China and Ukraine generate greater inflationary pressure worldwide

China and Ukraine generate greater inflationary pressure worldwide

The April index, which combines a series of statistics on global transportation costs, delivery times and other data, “suggests that the moderation we have seen in recent months has been partially reversed, as lockdown measures in China and geopolitical events are putting more pressure on delivery times and transportation costs in China and the eurozone,” wrote a team of economists at the New York Fed.

An Oxford Economics index of U.S. supply problems fell last month, but the improvement masked a decline in goods arriving from China, a factor that helped ease problems in the transportation sector.

A Morning Consult survey found that large numbers of US consumers said products were unavailable or harder to find in April, or that delivery times for products ordered online had slowed.

About 60% of grocery shoppers reported “difficulty finding certain items,” and 40% said deliveries of home improvement products had slowed, according to the survey.

“Supply chain conditions remained very tense in April…Logistics challenges eased…but we take this reading with a bit of skepticism as the improvement was partly artificial as that lockdowns in China slowed trade flows at US ports and weighed on business activity,” wrote Oren Klachkin, senior US economist at Oxford Economics.


The Federal Reserve and other major central banks are already raising interest rates or have plans to do so in an effort to curb inflation that is well above the 2% target that has become the norm for monetary policy in the major developed economies of the world.

The hope is to reduce demand for goods and services, as higher interest rates discourage home buying and other major purchases, thus “realigning supply and demand,” the Fed chairman said on Tuesday. Jerome Powell.

Both have been out of whack during the pandemic, particularly in the United States, where trillions of dollars in COVID-related federal spending and transfer payments have left households, businesses and local governments with money to use, even as supply chains Global supplies were reeling from waves of infections and lockdowns, now compounded by a war in Europe.

But policymakers are also hoping, as Powell put it, to “give supply a chance to catch up and a chance for inflation to come down” on its own, as goods begin to flow more easily around the world. the world.

However, the extent and speed of this has become more uncertain and increasingly important to the pace of rate hikes that central banks may have to impose, and the ultimate level of rates needed to curb inflation. . The tighter global supply becomes, the tighter central banks will have to be in their efforts to curb demand, growth and potentially jobs.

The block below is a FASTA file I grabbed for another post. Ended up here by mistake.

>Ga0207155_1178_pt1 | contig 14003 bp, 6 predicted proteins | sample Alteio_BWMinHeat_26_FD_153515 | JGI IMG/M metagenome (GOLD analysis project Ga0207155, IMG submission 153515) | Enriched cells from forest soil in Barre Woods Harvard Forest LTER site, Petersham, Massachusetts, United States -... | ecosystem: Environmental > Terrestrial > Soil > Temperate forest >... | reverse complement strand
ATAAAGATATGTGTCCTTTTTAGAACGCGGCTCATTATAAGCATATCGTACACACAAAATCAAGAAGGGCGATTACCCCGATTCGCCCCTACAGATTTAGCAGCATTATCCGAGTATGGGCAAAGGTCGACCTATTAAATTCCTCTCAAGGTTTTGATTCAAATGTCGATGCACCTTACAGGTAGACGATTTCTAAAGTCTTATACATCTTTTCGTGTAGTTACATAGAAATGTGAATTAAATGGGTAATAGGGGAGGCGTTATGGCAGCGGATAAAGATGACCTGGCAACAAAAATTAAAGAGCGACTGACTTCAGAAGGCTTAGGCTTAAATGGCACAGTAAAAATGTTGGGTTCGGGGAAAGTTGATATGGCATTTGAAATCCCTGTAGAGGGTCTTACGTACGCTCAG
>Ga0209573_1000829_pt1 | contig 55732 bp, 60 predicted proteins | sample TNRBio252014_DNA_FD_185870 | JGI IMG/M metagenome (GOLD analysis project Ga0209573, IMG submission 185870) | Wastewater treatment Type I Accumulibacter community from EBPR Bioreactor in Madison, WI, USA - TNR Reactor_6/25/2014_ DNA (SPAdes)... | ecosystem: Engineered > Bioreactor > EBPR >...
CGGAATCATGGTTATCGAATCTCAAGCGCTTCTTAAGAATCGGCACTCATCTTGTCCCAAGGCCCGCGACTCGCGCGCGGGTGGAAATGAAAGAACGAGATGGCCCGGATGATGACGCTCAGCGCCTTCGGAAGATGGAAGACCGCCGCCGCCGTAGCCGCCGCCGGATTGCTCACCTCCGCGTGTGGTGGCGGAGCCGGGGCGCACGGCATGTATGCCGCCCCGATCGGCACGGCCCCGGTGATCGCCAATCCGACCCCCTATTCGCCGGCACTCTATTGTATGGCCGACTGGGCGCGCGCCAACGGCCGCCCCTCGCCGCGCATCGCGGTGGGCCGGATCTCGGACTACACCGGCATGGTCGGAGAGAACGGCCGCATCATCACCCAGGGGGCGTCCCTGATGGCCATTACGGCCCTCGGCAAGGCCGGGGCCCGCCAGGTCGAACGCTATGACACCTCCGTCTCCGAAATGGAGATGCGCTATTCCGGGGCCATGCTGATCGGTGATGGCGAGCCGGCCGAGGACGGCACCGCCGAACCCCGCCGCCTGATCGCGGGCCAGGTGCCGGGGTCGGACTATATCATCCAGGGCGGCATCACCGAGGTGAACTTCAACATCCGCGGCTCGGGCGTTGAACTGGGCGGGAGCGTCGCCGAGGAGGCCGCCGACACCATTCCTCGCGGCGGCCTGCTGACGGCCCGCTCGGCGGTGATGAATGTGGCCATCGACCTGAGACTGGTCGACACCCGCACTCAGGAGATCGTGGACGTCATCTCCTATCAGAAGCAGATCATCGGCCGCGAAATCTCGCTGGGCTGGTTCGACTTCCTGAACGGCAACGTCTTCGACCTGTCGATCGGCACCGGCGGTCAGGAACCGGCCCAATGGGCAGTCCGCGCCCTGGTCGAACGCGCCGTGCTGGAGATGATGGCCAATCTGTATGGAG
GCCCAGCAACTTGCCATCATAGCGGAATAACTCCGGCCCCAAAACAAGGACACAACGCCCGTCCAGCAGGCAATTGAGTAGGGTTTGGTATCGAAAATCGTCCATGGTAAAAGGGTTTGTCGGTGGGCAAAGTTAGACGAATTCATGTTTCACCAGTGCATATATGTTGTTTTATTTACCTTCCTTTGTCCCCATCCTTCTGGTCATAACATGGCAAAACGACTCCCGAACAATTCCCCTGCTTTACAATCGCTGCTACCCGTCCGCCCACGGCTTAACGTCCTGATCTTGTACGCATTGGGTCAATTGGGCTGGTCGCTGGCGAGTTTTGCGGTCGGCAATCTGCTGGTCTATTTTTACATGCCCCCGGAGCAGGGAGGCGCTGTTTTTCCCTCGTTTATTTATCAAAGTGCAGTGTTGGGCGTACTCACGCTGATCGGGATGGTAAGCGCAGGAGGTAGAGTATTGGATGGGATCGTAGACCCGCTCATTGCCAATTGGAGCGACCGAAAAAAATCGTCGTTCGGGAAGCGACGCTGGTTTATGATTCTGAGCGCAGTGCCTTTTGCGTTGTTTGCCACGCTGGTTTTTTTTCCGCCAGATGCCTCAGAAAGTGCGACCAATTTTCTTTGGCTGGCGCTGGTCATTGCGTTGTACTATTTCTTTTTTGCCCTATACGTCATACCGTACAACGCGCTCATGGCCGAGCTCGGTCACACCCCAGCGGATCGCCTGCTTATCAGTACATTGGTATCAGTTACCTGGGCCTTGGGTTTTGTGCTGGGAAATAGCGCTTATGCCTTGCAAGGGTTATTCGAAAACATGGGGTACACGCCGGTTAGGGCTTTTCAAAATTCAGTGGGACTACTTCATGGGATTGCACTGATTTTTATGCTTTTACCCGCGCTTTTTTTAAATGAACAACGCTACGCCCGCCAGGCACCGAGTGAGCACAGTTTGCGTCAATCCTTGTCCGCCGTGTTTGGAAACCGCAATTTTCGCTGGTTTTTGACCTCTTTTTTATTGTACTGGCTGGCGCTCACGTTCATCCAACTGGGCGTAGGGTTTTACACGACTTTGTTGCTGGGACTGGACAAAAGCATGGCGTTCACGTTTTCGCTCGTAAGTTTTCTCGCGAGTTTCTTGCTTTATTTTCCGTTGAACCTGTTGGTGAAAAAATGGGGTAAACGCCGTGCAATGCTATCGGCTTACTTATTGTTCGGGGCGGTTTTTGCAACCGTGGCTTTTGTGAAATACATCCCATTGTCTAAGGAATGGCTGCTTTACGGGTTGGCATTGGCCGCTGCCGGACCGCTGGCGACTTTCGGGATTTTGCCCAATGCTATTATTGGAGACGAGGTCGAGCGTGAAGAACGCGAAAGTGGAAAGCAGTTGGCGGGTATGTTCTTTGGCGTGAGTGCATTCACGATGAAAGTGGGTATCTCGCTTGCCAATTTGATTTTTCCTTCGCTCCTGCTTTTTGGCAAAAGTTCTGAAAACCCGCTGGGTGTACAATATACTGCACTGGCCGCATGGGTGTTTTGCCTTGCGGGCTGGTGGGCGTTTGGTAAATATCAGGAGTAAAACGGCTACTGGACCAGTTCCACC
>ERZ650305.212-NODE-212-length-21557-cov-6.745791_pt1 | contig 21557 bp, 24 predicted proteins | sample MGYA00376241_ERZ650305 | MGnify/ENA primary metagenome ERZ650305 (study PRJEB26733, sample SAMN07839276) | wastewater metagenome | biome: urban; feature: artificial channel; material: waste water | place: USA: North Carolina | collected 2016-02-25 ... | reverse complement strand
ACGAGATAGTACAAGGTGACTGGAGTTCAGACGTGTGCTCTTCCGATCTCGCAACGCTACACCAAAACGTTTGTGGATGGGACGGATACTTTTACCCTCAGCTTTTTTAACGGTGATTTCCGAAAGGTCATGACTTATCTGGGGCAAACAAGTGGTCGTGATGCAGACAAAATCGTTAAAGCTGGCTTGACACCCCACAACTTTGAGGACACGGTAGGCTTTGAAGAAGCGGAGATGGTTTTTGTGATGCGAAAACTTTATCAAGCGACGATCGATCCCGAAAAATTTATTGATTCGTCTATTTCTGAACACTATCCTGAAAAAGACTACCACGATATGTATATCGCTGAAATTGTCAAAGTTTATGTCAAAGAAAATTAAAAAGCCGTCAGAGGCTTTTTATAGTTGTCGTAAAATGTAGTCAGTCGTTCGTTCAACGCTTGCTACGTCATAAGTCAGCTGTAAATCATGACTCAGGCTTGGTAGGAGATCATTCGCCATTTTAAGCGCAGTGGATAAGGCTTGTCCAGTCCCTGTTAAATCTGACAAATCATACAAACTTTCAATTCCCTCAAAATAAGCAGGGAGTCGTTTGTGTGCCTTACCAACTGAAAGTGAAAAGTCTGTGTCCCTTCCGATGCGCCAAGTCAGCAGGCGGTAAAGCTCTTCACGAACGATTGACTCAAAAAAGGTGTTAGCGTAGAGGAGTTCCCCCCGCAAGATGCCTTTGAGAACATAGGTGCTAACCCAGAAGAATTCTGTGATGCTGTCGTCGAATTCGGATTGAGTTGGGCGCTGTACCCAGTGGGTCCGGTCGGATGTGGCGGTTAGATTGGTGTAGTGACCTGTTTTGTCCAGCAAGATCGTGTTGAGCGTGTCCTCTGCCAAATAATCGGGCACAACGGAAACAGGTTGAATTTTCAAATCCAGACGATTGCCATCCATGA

There are immediate concerns about acute problems, for example, a shortage of truckers in Europe due to the war.

“The shortage in the transport sector in Europe may worsen because many Ukrainian and Russian drivers are no longer available for work,” Isabel Schnabel, a member of the European Central Bank’s executive council, said last week.

In the longer term, the possibility of a more regionalized world economy, divided into smaller geopolitical zones, could mean a costly and lengthy adjustment to a world of higher prices.

“There is a real possibility that globalization will reverse to some extent,” Powell said. Although local industries would adapt over time, “it would be a very different world” from the one created by 30 years in which prices generally rose slowly.

The situation has put a spotlight on whether China’s strict COVID-containment policies will be relaxed and, if so, how quickly the country’s output of manufactured goods and industrial goods can recover.

China Beige Book, a country-focused data and analytics firm, noted in a note last week that arrears were likely to worsen, which could cause the Chinese economy to contract in the second quarter of the year and possibly increase of inflation instead of peaking in the coming weeks.

Noting that Chinese ports “are seeing near-historic levels of backlogs,” the firm wrote that “if China’s supply chain delays cause a second wave of price increases in the United States in early summer, then the Fed will be ready.” completely immobilized in terms of what it can do.

The lockdowns in China “appear to be impeding the production and flow of goods and services, given how extensive they are, and compounding the supply chain difficulties we’ve had that have sent prices soaring,” Secretary of State said on Wednesday. US Treasury Janet Yellen at a press conference in Bonn, where she will meet top finance officials from the G7.

“China’s economic performance really has an impact on growth around the world,” Yellen added.

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